BAR HARBOR — For as long as Mike Dorfman can remember, weather has never ceased to astonish him. So the weather software engineer started a Facebook page called Weather Guy on MDI to discuss island weather with the local community.
Dorfman studied physics at Bates College where he completed his senior thesis on cloud droplet formation. “That’s when I kind of moved in the weather direction,” he said.
Immediately after graduating, Dorfman worked as an intern at the Mount Washington Observatory in New Hampshire. He worked at the observatory for five years before pursuing a career as a software engineer for the weather-specific team at Verisk Analytics, an American data analytics and risk assessment firm based in Jersey City, N.J. At Verisk Analytics, Dorfman’s team provides weather data to insurance companies.
With his Weather Guy on MDI Facebook page, Dorfman decided to mix business with pleasure.
“With the page, I really wanted to get people in the community excited about coastal weather, specifically the weather on Mount Desert Island,” he said. It’s his aim to engage islanders by having one place where he would share all weather information from MDI aggregated together.
Over the summer, Dorfman has been engaging heavily with his Facebook followers to inform them about the latest heat and precipitation changes. “It was an incredible summer. I have yet to look at the stats versus the climatological norms, but the season’s weather was several times the normal for total precipitation,” he said, adding that he was very impressed with the record-breaking rain event that happened in early June.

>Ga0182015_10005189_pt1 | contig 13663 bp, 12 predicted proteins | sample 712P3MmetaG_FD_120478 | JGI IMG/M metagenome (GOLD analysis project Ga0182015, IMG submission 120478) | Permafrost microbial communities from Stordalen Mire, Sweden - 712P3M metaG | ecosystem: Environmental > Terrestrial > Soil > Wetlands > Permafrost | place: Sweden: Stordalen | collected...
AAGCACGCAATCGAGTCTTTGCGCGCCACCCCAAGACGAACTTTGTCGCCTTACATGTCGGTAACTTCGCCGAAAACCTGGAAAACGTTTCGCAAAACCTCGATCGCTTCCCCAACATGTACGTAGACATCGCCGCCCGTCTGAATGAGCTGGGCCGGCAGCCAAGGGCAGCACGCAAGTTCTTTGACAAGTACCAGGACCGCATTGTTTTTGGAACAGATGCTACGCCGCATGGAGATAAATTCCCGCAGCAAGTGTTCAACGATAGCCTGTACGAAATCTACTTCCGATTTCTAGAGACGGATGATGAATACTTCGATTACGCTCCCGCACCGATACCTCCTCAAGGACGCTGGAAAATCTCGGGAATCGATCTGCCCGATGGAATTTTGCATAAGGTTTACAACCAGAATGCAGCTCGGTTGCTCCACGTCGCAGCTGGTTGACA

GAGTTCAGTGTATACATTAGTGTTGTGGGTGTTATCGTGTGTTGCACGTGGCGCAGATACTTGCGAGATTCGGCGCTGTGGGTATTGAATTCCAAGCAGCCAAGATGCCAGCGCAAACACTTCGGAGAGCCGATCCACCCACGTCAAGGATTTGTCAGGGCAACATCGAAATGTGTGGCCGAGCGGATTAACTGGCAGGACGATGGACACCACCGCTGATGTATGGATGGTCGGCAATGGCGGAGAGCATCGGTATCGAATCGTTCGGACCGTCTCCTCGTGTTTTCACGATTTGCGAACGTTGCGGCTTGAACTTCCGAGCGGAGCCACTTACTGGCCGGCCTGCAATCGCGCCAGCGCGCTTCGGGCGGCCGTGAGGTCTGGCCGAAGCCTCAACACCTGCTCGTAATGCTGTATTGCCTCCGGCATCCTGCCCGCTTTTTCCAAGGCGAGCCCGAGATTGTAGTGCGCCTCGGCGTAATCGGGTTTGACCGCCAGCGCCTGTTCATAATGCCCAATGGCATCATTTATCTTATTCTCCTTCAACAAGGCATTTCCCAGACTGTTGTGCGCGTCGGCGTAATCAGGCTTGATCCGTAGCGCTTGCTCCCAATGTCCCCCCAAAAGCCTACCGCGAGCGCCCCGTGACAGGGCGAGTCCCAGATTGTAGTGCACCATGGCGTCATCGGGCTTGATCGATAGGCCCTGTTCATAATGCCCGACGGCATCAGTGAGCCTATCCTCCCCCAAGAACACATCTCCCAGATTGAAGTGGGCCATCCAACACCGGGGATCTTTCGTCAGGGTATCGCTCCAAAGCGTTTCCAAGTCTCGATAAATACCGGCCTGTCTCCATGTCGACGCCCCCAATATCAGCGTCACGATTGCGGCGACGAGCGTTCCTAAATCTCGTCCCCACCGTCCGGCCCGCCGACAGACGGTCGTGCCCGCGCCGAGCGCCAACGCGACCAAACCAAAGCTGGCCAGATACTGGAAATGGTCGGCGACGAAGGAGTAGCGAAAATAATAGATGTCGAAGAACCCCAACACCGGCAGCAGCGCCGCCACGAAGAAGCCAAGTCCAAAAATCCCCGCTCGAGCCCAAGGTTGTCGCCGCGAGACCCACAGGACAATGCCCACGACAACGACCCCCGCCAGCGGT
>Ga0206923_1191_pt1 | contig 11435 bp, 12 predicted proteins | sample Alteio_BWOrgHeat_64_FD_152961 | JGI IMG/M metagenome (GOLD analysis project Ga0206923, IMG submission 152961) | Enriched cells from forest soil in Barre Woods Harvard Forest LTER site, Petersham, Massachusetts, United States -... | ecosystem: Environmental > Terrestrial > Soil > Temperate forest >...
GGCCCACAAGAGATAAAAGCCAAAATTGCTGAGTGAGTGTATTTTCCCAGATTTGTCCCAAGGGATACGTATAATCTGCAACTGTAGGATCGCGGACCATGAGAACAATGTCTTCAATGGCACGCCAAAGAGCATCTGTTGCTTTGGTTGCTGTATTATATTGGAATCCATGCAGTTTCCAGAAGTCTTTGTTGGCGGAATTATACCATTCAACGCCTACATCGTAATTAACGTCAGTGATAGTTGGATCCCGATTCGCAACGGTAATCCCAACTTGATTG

On June 9, about 5 1/2 inches of rain fell within a two-hour span in certain parts of Acadia National Park. “During the entire event, I was looking at the radar and also watching the weather for all the stations across MDI realizing that it was going to be a historical event,” Dorfman said. The storm caused carriage roads, specifically on the north side of Sargent Mountain, to be completely washed out.
Not even two months later, Hurricane Henri hit the U.S. “There was a lot of hype about Henri that was coming up the coast, but at just the last minute it went a little further inland than it was initially forecasted. When hurricanes hit land, they dissipate very quickly and because we were just a bit further inland it took a longer track to get back out to the Gulf of Maine,” said Dorfman.
According to Dorfman, the hurricane weakened a lot and it also went farther south, which was a bit of a miss for MDI. “Initially it was forecasted to kind of be a little further out at sea and maintain its strength. If it did, we would have seen a significant wave event because it would have essentially been a hurricane in the Gulf of Maine,” he said.
“Those offshore hurricanes explode and decrease in pressure rapidly but that didn’t happen. [Henri] took a course that was further inland. It weakened significantly that by the time it got to us it was just a tropical depression,” he continued.
Dorfman says that MDI is almost perfectly between two weather radar sites, which doesn’t give a very accurate picture of ground-level weather on the island.
Someday Dorfman would like to create an accessible website where he can combine MDI weather data, but for now he enjoys continuing to inform islanders about the weather via Facebook.
For more information, visit the Weather Guy on MDI Facebook page.